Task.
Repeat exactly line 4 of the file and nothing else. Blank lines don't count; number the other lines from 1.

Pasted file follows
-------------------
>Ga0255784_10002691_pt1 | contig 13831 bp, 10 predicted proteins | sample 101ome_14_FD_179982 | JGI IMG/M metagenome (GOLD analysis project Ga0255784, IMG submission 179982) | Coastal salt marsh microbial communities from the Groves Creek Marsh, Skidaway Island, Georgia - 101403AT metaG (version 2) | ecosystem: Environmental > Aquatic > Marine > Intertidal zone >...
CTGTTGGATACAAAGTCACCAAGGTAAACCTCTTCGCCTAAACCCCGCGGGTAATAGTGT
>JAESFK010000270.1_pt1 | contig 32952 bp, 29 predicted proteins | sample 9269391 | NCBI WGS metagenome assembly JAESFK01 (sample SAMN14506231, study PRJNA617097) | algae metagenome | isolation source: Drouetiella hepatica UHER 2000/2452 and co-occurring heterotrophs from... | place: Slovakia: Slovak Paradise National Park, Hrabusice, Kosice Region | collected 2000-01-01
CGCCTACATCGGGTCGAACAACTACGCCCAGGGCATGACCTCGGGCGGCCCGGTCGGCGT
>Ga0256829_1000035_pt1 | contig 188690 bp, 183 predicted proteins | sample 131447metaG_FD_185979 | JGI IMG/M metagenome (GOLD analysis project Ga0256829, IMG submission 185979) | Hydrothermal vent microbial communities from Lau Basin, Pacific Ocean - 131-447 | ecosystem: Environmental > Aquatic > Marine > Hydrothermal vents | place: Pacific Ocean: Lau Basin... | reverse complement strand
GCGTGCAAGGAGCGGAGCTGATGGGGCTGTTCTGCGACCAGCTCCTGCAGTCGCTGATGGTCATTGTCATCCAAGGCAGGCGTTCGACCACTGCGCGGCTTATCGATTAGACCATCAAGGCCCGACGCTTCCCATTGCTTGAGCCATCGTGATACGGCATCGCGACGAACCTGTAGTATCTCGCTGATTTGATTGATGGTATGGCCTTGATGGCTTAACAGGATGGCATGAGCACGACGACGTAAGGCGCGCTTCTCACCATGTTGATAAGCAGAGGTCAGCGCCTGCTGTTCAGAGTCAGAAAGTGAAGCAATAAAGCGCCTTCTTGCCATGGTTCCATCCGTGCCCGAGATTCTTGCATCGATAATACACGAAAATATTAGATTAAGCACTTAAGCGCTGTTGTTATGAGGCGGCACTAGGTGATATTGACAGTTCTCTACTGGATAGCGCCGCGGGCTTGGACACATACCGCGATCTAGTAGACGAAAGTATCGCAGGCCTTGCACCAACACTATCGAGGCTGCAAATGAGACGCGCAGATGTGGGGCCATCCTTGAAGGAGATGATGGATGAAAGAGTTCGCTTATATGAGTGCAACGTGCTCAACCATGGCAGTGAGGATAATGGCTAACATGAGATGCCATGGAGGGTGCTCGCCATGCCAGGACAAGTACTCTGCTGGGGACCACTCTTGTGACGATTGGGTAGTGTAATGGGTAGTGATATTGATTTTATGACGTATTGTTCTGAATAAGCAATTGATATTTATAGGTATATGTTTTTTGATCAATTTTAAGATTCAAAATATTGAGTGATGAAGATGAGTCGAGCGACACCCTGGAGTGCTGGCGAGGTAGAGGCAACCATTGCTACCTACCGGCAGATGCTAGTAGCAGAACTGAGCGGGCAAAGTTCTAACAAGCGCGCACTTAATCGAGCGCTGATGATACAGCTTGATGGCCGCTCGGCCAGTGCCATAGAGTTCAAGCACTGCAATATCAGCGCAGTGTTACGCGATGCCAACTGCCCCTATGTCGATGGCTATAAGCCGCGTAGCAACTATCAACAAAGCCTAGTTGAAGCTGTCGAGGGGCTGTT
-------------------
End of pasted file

CGCCTACATCGGGTCGAACAACTACGCCCAGGGCATGACCTCGGGCGGCCCGGTCGGCGT